- 9. Many of these concepts can also be similarly implemented also in cellular phone networks, and especially in networks where the phones are constantly connected and there is high bandwidth, such as for example in the 3G (3rd Generation) cellular networks. In such networks, in addition to the normal ability to send the person an e-mail or an instant message, preferably the user can also generate for example an SMS message, or generate a phone-call right from the instant-messaging client. However, (both with cellular and non-cellular phones) in case some people don't like to give their phone in the questionnaire for example for fear of harassment, preferably the system applies an optional “phone proxy” or “phone escrow service”, which means that the user has an option to mark his/her phone as protected, and when someone gets his/her phone on the list, that someone can call the user for example through a special visible code but the code does not contain the real number and the call has to go through the proxy. The call itself can be done for example by direct activation though the client program (if it is done for example from a cellular phone connected to the Internet, or from a computer with a microphone and sound card), or for example through phoning a special number and then clicking the code, and the server there automatically routes the call to the real number. The call routing can then of course be through the normal phone system, but is preferably done as much as possible by using VOIP (Voice Over IP) preferably through the Internet at least part of the way, so that either it becomes a local phone-call, or for example the call is eventually routed to an invitation to enter Voice mode if the called user is online and has a sound card with a microphone. This way various protections can be implemented, such as for example allowing only a few first calls through the code and if the caller does not get from the user his/her real phone number by then, he/she can no longer use the code, thus automatically preventing harassments. The code can also be for example uniquely generated for each person who conducted the search, so that the code cannot be used by someone else. Also, since the code can preferably be changed very easily, the user can preferably also request to change it immediately if harassed by someone, so that someone can't use it anymore even if the use limit hasn't been reached yet. Preferably this can also be used for example to enforce normal calling times and/or preferred calling times specified by the user, so the system preferably uses the information about the country from the questionnaire and/or the time data from the system on each user's computer or cellular phone, and using an updated table of time zones, preferably when someone is calling through the code, the system makes sure that the call will not be for example in the night hours of the person being called. Another possible variation is that even without a code, simply clicking for example on a phoning option near the displayed date can immediately connect the user to that person without disclosing at this stage the number itself. This has the further advantage that this clicking option is available only to the user, so there is no code that can be transferred to others. Of course, such a “Phone proxy” system can be used also in other Online computer dating services that want to allow the user to get a list of dates which can all be reached immediately by phone, so those that don't want to give the phone can use the “protected phone” option. Although U.S. application 20020106066 filed on Feb. 5, 2001 by Swanson (published Aug. 8, 2002) describes an anonymous telephone communications system, this works differently because the Swanson method checks compatibility after the request for voice communication is initiated, which is less efficient. Also, it was published after this feature was already included in the present invention. In addition, preferably direct Voice communication over IP is available whenever two clients are in chat mode using the IM chat features if they have a sound card with a microphone. Of course, various combinations of the above variations are also possible.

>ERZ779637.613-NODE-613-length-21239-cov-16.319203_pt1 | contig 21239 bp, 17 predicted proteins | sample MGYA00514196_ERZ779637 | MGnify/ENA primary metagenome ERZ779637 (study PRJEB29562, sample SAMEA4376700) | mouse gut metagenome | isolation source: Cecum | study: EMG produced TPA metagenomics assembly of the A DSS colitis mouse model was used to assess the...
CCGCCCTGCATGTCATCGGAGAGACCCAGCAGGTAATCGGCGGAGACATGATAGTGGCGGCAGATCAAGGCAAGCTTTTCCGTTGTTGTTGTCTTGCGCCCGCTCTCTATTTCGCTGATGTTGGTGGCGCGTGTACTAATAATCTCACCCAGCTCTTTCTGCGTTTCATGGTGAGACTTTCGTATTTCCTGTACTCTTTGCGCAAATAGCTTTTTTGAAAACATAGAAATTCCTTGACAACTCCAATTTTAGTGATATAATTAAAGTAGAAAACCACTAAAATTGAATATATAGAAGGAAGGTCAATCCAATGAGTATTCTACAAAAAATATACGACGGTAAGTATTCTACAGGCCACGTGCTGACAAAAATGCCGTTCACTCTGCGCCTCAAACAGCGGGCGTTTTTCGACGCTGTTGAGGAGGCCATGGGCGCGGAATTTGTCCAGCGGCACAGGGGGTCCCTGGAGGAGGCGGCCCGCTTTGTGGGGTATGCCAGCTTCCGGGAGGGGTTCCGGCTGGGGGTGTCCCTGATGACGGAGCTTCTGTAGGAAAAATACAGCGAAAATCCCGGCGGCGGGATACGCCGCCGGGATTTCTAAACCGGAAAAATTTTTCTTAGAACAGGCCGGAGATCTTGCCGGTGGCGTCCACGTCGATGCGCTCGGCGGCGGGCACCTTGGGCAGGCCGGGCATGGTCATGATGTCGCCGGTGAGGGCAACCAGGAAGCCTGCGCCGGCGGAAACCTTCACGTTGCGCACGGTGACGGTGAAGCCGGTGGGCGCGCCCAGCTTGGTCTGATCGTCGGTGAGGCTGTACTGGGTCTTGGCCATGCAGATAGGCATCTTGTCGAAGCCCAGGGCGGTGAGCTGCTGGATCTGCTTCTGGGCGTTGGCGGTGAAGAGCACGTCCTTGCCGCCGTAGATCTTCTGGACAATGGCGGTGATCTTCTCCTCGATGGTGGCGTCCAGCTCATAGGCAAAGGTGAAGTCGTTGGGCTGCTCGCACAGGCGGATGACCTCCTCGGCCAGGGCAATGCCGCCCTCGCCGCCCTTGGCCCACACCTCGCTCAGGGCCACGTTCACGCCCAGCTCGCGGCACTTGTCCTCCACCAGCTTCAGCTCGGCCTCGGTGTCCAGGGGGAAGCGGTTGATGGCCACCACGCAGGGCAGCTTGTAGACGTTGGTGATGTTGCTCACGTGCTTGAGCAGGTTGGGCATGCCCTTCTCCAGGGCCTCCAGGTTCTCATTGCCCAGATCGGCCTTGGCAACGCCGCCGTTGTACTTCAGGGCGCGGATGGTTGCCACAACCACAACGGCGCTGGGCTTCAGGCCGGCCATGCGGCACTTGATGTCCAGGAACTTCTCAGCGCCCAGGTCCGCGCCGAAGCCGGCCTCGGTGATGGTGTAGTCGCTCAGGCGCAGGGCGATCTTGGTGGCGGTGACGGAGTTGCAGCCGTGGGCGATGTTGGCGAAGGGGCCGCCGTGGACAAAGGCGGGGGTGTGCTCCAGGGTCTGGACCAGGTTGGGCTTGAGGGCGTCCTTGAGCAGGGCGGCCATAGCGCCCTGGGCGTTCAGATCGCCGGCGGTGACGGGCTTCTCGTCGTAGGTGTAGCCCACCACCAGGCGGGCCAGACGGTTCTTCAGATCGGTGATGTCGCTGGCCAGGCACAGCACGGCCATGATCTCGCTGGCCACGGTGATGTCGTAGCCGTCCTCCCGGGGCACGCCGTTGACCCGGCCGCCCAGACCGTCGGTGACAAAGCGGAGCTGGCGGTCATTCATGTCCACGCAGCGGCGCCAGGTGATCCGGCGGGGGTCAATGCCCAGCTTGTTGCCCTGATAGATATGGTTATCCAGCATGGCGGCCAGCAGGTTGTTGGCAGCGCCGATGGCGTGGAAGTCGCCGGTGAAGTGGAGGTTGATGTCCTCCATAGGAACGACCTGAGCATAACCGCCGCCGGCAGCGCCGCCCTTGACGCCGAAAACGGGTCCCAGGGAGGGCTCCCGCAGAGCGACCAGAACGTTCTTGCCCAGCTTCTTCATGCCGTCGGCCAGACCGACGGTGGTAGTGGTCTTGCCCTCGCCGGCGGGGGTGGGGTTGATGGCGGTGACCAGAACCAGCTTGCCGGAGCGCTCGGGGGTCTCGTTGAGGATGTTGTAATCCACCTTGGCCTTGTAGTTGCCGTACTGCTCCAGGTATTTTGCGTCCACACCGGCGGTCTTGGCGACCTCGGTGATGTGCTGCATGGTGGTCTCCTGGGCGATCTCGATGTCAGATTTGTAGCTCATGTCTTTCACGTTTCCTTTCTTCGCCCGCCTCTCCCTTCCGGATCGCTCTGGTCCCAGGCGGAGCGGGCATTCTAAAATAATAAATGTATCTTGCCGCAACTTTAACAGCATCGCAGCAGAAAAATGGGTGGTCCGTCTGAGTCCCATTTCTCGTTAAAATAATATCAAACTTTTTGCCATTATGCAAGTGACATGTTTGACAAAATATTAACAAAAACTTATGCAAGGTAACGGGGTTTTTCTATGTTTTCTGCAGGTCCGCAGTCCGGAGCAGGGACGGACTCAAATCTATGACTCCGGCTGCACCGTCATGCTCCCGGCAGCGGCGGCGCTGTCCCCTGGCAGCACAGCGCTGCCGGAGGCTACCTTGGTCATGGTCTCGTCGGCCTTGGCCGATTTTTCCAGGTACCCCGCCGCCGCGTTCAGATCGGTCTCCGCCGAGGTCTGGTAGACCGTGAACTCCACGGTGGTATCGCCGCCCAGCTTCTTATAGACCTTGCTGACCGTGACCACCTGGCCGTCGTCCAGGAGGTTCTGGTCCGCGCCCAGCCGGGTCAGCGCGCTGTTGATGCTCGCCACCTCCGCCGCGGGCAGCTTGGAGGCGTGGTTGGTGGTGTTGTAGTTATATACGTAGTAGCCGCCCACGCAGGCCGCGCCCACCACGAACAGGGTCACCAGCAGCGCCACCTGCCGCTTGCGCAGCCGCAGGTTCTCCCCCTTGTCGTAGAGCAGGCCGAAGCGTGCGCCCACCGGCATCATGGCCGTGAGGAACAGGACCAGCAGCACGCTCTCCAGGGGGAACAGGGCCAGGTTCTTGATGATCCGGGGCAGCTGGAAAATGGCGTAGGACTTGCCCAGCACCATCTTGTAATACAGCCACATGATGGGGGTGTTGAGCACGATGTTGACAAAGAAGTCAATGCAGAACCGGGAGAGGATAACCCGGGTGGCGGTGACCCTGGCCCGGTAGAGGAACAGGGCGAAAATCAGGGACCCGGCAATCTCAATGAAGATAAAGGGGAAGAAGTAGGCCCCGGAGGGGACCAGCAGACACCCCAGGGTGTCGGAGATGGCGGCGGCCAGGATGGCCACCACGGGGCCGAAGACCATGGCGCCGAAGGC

- 10. Another problem in such constantly connected cellular networks, and also for example in other constant Internet connections, such as for example through cable TV companies or through ADSL, a new definition is needed about what it means to be “online”, otherwise everyone on those networks can be defined as being online all the time (especially if the Instant messaging client is configured to connect automatically when starting an Internet connection). Therefore, at least in such networks preferably the user is considered to be online for example only if he has initiated or responded to any action related to the Instant messaging client for example in the last hour (or any other reasonable time) and/or is considered to be off-line for example if he hasn't typed anything on the computer for a certain time, etc. This means of course that preferably the static and/or dynamic database is updated also according to these activity rules and not only when a user activates or deactivates the client or the connection. Another possible variation is to use these or similar rules also in any type of connection, as explained also in the definition of “Online” in the definition section.